The photo shows the author and a son collecting fish using a seine net. Grandchildren are optional equipment when collecting.
In Newsletter No. 11 I set up the following contest:
“We are continuing the Email Contest and will give a free (including shipping) two pound bag of Simple Pet Products (www.simplepetproducts.com) #100 Grind fish food to the person who writes the most interesting email question to me. Email your question to email@example.com. Please put “email contest” in the message line. The selected email question will be published and answered in the next newsletter. I’m the sole judge of what is interesting.”
I received some very interesting emails as a result, but picked one from Charles (“Chuck”) M. Breiter of Sun Prairie, Wisconsin. Chuck wrote:
“I have always wanted to collect. I’m curious about what basic equipment you start with and ideas for collecting sites that would yield fish. I am up north in Wisconsin so it would be more catch and release. I know I would have to check into local permits and so forth.”
I responded by a saying:
“Collecting can be fun. When we go collecting we take a seine net (get a high quality cotton net if you can since the nylon nets often don’t open up well), a couple of long handled nets with relatively fine mesh, a couple of 10″ aquarium nets, 5-gallon buckets, Styrofoam boxes, and aquarium bags for viewing the fish. We usually take a cast net, but find it to be of limited functionality. Most states require and [sic] fishing license. Be sure to release any game fish.”
I’ll expound a bit here.
Typically, the most useful net is a good seine net. I use one even if I’m collecting alone. I’ll fasten one end in place by sticking it into the mud or wedging it between rocks along the bank and then make a half circle arc with the other end around the fastened end. But, usually I’m collecting with someone. In which case we try multiple locations in order to find what works. Unfortunately, while most things have gotten better with time, seine nets have not improved. The new nylon nets are very difficult to use. They often don’t open properly and the fish easily escape. Try to find a high-quality, old-fashioned cotton seine. They require more maintenance, such as drying after use, but you’ll be rewarded with significantly better performance.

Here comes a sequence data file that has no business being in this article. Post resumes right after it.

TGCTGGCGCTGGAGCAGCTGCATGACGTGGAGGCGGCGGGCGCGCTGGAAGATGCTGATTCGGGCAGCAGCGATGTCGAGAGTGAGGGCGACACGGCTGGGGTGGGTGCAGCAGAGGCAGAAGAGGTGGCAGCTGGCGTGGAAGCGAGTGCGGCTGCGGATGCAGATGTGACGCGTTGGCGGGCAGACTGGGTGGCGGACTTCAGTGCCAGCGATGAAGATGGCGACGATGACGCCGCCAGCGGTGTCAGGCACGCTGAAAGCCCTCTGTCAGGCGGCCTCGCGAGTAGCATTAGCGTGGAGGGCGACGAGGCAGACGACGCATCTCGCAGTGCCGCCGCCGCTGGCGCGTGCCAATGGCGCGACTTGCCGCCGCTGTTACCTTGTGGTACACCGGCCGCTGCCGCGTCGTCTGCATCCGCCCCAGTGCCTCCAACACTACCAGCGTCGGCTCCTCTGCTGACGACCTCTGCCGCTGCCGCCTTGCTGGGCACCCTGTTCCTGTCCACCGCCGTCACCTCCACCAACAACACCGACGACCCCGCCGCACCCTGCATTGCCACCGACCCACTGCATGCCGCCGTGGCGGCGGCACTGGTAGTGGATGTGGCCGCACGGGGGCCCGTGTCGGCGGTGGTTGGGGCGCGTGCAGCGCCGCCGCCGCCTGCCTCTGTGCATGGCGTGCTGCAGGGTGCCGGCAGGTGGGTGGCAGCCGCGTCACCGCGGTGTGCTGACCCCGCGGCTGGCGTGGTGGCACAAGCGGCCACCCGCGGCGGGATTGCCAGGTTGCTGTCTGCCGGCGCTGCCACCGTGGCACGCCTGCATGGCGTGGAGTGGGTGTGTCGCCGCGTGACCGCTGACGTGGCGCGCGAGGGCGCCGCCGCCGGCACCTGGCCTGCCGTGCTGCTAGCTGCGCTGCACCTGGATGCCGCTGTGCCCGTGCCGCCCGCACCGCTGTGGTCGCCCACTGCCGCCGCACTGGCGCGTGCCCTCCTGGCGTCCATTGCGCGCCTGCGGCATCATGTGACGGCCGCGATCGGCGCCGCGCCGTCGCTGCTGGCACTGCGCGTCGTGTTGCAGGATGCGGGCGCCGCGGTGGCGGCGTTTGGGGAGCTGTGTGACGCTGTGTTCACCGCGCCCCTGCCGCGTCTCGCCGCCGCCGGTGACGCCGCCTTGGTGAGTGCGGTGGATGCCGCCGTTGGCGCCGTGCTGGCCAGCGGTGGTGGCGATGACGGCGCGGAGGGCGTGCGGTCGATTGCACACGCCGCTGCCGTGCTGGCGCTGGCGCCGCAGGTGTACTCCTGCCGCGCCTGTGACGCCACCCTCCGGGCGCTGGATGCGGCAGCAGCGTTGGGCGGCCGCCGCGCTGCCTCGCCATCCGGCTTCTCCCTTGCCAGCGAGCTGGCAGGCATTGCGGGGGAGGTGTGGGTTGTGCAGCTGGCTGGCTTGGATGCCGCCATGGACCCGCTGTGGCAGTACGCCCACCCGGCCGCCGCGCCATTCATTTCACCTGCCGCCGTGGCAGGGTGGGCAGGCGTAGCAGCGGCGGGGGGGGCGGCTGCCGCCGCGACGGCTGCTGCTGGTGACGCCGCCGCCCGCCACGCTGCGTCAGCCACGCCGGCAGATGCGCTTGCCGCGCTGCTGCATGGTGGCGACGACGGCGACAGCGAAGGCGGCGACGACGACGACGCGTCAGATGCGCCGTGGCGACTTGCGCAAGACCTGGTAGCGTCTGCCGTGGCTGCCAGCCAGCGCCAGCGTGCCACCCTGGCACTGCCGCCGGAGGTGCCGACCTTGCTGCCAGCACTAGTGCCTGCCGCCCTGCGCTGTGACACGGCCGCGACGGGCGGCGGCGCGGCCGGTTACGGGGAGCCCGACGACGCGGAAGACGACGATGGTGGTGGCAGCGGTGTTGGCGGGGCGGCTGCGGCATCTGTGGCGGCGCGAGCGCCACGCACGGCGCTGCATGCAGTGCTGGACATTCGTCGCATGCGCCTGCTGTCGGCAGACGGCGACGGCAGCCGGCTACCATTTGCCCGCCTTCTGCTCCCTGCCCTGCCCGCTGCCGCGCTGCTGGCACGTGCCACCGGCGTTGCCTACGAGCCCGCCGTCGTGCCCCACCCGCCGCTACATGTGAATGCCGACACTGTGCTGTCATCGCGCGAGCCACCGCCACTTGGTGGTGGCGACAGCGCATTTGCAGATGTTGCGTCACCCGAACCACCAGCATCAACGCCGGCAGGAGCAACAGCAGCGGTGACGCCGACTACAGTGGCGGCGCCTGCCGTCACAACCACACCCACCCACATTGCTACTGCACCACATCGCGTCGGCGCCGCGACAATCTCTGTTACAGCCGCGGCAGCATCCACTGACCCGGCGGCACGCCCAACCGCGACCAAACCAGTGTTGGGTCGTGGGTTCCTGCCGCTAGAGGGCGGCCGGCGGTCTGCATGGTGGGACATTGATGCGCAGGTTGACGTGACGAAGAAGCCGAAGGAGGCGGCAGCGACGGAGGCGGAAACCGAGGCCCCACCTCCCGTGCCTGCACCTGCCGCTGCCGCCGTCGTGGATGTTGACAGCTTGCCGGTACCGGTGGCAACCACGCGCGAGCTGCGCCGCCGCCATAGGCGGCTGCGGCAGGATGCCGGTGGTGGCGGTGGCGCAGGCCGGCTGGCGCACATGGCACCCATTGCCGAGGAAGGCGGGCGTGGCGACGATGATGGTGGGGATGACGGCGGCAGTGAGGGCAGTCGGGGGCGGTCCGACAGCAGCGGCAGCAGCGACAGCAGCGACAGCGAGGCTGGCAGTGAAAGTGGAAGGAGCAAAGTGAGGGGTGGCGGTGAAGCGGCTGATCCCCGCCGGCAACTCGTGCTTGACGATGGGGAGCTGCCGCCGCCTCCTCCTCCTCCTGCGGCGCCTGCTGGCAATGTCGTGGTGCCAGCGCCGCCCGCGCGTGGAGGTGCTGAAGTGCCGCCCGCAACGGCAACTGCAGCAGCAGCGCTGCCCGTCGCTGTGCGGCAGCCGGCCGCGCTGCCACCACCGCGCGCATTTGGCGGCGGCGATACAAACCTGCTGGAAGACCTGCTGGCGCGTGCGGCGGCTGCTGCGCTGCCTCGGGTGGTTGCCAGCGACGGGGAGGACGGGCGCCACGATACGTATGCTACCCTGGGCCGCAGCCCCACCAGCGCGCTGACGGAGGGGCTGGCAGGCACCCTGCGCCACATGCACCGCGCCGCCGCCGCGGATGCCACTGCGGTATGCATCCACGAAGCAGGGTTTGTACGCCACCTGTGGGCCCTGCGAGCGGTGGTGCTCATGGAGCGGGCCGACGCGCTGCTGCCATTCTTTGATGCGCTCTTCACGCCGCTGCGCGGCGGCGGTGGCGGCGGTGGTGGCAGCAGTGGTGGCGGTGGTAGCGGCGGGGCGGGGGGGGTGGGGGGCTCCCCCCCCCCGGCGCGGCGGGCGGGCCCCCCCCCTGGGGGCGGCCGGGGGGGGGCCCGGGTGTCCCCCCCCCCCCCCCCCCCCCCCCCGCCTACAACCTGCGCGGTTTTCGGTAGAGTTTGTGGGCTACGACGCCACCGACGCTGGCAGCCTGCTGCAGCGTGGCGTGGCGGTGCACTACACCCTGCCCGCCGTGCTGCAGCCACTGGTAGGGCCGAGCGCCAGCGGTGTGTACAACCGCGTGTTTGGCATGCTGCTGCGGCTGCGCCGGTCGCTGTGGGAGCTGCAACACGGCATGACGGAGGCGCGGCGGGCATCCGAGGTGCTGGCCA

Long handled dip nets such as game fish landing nets are also useful, especially along steep banks with overhanging vegetation where a seine net can’t be deployed.
Cast nets function best on hard, clean bottoms. I’m not very proficient with them; they do take some practice. Also, the fish that are found where they are useful are often gray or silvery fish of little ornamental use.
When collecting I usually carry along several 5-gallon buckets. They are easily acquired from Home Depot or Lowe’s or even fast food restaurants (pickle buckets). As we net up fish, they are transferred to the buckets filled partially with water from the pond, lake, stream, or bay. I like to immediately sort the fish, returning those I don’t want to their watery home quickly. Fish I want or at least want to keep for a second look are kept in the buckets. I’m careful not to crowd the fish and if that is done, you’ll not need aeration. If you are collecting for a long time, you’ll want to change water periodically.
Once I’m finished netting for the day, I once again sort through the fish and release those I don’t want. The keepers are then bagged with ¼ new water and ¾ oxygen and placed in Styrofoam boxes for transport. If the day is hot and I want to take a lot of fish, I’ll carry cold packs to place in the box to lower the temperature.
It is important to observe local fishing laws. Most states require a fishing license to collect. Also, you should be able to identify any game fish and release them immediately. In Texas, you are also obligated to kill and not release any proscribed exotics such as tilapia.
Make the collecting trip a family affair (see the photo).
Lastly, don’t be greedy. Keep only what you want and are equipped to keep in reasonable numbers.